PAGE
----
Browsing with filters

Series: Vernon Series in Philosophy

Essays in Post-Critical Philosophy of Technology

Edited by Mihály Héder, Budapest University of Technology and Economics (BUTE), Hungary and Eszter Nádasi, Budapest University of Technology and Economics (BUTE), Hungary

November 2018 / ISBN: 978-1-62273-457-3
Availability: In stock
170pp. ¦ $42 £32 €36

Technology, in all its forms, has had and continues to have an indisputable impact on society and culture. Philosophy of technology seeks to understand this impact and the meaning of technology for society and culture. Although its origins can be traced back to the Greeks, it wasn’t until the late 19th century to the beginning of the 20th century that it gained ground as a philosophical discipline. Now more than ever it is considered an essential philosophical enterprise. ‘The Budapest Workshop on Philosophy of Technology’ was a lively and successful event that sought to discuss, reflect on and apply this branch of philosophical inquiry to both historical and contemporary examples. Importantly, the contributors’ methodological approaches were influenced by, although not limited to, Michael Polanyi’s term ‘post-critical’. Moving beyond the rigidity of past approaches, the selected essays were driven by two lines of inquiry, what has been the historical role of technology in social and scientific change? And, how can a ‘post-critical’ approach enhance and extend our understanding of philosophy of technology? This edited volume begins by exploring the role of technology in social and scientific developments from a historical perspective, before moving towards a discussion of philosophy of technology from a ‘Post-Critical’ epistemic stance. Free from the constraints of previous methodologies, the third part of this work engages with the term ‘Post-Critical’ in its broadest sense. The contributors to this section consider the phenomenology of the body and the influence of technology on our lives. Finally, the four concluding chapters of this book apply this philosophical approach to a wide range of contemporary problems from Decision Support Systems to Crisis Communication.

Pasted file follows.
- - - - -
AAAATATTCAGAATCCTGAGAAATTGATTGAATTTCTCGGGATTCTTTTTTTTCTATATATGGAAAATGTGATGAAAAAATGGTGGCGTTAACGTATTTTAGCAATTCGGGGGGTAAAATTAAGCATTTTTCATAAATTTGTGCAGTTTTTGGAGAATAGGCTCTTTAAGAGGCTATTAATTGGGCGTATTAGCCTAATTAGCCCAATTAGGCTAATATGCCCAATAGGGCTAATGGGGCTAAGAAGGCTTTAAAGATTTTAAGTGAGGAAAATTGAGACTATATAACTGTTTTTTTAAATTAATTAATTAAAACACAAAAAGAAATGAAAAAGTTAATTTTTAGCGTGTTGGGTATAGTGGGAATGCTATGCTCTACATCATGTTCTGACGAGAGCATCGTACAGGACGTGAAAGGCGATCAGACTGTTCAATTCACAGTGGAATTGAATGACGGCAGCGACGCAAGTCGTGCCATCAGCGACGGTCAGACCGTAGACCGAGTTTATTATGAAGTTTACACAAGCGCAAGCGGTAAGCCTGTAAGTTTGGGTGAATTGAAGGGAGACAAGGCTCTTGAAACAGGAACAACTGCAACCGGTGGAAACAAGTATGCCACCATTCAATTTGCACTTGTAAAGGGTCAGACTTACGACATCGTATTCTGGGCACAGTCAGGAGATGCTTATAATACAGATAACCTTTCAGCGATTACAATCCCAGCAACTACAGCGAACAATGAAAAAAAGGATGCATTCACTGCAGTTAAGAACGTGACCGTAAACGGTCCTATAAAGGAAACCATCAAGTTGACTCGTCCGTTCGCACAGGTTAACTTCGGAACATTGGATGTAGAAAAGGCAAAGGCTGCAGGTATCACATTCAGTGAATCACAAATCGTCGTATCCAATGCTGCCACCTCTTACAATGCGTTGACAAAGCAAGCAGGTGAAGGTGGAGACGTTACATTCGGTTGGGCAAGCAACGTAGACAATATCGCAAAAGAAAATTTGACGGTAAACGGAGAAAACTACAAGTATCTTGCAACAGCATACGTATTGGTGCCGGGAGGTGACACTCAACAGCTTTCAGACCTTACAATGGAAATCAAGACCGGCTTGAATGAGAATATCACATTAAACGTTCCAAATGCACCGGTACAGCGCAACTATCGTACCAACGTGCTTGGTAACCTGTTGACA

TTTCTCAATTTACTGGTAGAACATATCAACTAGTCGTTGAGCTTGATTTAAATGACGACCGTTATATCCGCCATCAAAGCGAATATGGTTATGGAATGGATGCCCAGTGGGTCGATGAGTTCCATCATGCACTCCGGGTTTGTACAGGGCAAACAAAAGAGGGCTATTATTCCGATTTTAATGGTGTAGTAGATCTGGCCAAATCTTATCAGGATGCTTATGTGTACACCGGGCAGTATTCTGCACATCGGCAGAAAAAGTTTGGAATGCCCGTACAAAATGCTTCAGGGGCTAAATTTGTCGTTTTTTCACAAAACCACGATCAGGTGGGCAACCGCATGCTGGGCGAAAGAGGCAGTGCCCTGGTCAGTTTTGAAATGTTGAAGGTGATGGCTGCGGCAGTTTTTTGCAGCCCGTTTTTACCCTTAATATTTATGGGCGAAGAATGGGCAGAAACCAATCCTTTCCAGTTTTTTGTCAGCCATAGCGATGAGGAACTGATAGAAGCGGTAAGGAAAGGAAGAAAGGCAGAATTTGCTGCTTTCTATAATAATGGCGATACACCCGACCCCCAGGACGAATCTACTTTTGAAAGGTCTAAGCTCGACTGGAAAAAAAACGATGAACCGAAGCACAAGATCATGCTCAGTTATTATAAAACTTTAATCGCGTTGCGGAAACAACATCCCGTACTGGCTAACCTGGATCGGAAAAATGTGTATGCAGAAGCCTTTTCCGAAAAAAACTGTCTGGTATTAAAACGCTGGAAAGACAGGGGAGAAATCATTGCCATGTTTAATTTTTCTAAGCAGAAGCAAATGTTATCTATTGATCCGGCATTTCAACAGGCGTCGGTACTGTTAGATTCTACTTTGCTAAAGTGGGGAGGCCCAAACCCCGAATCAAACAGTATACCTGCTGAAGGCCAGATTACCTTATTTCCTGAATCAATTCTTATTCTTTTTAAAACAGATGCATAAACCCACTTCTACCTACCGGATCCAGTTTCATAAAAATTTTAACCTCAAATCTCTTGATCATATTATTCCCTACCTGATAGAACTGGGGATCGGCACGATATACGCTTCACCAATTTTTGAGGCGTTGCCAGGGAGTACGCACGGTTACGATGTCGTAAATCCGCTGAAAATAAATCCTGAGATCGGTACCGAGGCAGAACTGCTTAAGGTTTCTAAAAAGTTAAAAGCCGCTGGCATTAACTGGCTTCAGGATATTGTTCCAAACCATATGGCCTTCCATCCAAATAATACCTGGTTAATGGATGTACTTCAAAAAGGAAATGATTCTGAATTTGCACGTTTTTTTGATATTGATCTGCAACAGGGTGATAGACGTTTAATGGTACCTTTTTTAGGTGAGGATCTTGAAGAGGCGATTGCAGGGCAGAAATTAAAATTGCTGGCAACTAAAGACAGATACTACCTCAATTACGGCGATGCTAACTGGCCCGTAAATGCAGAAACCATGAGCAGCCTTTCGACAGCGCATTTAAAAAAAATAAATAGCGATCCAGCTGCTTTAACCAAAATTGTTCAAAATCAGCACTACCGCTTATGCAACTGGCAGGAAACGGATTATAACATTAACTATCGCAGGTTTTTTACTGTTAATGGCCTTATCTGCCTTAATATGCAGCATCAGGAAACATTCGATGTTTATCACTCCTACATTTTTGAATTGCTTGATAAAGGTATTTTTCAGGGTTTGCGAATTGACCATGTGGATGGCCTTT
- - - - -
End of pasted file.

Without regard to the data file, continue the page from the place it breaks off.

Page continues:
God: A brief philosophical introduction II

K.H.A. Esmail, University of Cambridge

November 2018 / ISBN: 978-1-62273-520-4
Availability: In stock
369pp. ¦ $66 £50 €56